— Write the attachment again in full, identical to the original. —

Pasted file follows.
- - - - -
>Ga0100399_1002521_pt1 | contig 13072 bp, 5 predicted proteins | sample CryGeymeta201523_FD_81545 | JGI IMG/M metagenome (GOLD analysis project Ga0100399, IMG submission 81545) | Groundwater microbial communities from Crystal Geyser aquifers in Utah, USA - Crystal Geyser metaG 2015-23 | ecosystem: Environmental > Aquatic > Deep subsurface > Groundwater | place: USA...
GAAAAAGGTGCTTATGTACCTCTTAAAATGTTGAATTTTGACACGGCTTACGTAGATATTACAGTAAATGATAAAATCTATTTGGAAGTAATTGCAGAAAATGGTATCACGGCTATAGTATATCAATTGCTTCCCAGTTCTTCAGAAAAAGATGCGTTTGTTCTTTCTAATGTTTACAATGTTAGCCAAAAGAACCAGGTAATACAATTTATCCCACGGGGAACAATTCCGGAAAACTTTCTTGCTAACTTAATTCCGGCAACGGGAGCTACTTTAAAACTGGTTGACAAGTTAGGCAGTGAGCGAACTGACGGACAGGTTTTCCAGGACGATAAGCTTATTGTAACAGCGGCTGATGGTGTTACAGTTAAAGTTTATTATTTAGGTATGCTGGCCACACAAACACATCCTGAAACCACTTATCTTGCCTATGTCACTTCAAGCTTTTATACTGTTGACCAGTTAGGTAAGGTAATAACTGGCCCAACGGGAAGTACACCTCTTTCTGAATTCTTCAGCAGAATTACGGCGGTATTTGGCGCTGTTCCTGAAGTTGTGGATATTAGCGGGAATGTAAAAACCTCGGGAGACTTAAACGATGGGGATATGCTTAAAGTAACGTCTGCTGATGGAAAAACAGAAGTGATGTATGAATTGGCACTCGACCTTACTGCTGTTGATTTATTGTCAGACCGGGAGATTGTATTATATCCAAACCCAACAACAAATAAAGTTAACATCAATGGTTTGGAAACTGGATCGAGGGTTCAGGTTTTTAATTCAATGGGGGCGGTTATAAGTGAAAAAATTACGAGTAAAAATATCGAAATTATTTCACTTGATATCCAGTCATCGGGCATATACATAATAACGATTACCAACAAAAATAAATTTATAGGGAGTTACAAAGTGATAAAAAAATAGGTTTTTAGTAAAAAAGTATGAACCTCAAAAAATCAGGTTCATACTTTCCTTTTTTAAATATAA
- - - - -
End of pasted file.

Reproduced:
>Ga0100399_1002521_pt1 | contig 13072 bp, 5 predicted proteins | sample CryGeymeta201523_FD_81545 | JGI IMG/M metagenome (GOLD analysis project Ga0100399, IMG submission 81545) | Groundwater microbial communities from Crystal Geyser aquifers in Utah, USA - Crystal Geyser metaG 2015-23 | ecosystem: Environmental > Aquatic > Deep subsurface > Groundwater | place: USA...
GAAAAAGGTGCTTATGTACCTCTTAAAATGTTGAATTTTGACACGGCTTACGTAGATATTACAGTAAATGATAAAATCTATTTGGAAGTAATTGCAGAAAATGGTATCACGGCTATAGTATATCAATTGCTTCCCAGTTCTTCAGAAAAAGATGCGTTTGTTCTTTCTAATGTTTACAATGTTAGCCAAAAGAACCAGGTAATACAATTTATCCCACGGGGAACAATTCCGGAAAACTTTCTTGCTAACTTAATTCCGGCAACGGGAGCTACTTTAAAACTGGTTGACAAGTTAGGCAGTGAGCGAACTGACGGACAGGTTTTCCAGGACGATAAGCTTATTGTAACAGCGGCTGATGGTGTTACAGTTAAAGTTTATTATTTAGGTATGCTGGCCACACAAACACATCCTGAAACCACTTATCTTGCCTATGTCACTTCAAGCTTTTATACTGTTGACCAGTTAGGTAAGGTAATAACTGGCCCAACGGGAAGTACACCTCTTTCTGAATTCTTCAGCAGAATTACGGCGGTATTTGGCGCTGTTCCTGAAGTTGTGGATATTAGCGGGAATGTAAAAACCTCGGGAGACTTAAACGATGGGGATATGCTTAAAGTAACGTCTGCTGATGGAAAAACAGAAGTGATGTATGAATTGGCACTCGACCTTACTGCTGTTGATTTATTGTCAGACCGGGAGATTGTATTATATCCAAACCCAACAACAAATAAAGTTAACATCAATGGTTTGGAAACTGGATCGAGGGTTCAGGTTTTTAATTCAATGGGGGCGGTTATAAGTGAAAAAATTACGAGTAAAAATATCGAAATTATTTCACTTGATATCCAGTCATCGGGCATATACATAATAACGATTACCAACAAAAATAAATTTATAGGGAGTTACAAAGTGATAAAAAAATAGGTTTTTAGTAAAAAAGTATGAACCTCAAAAAATCAGGTTCATACTTTCCTTTTTTAAATATAA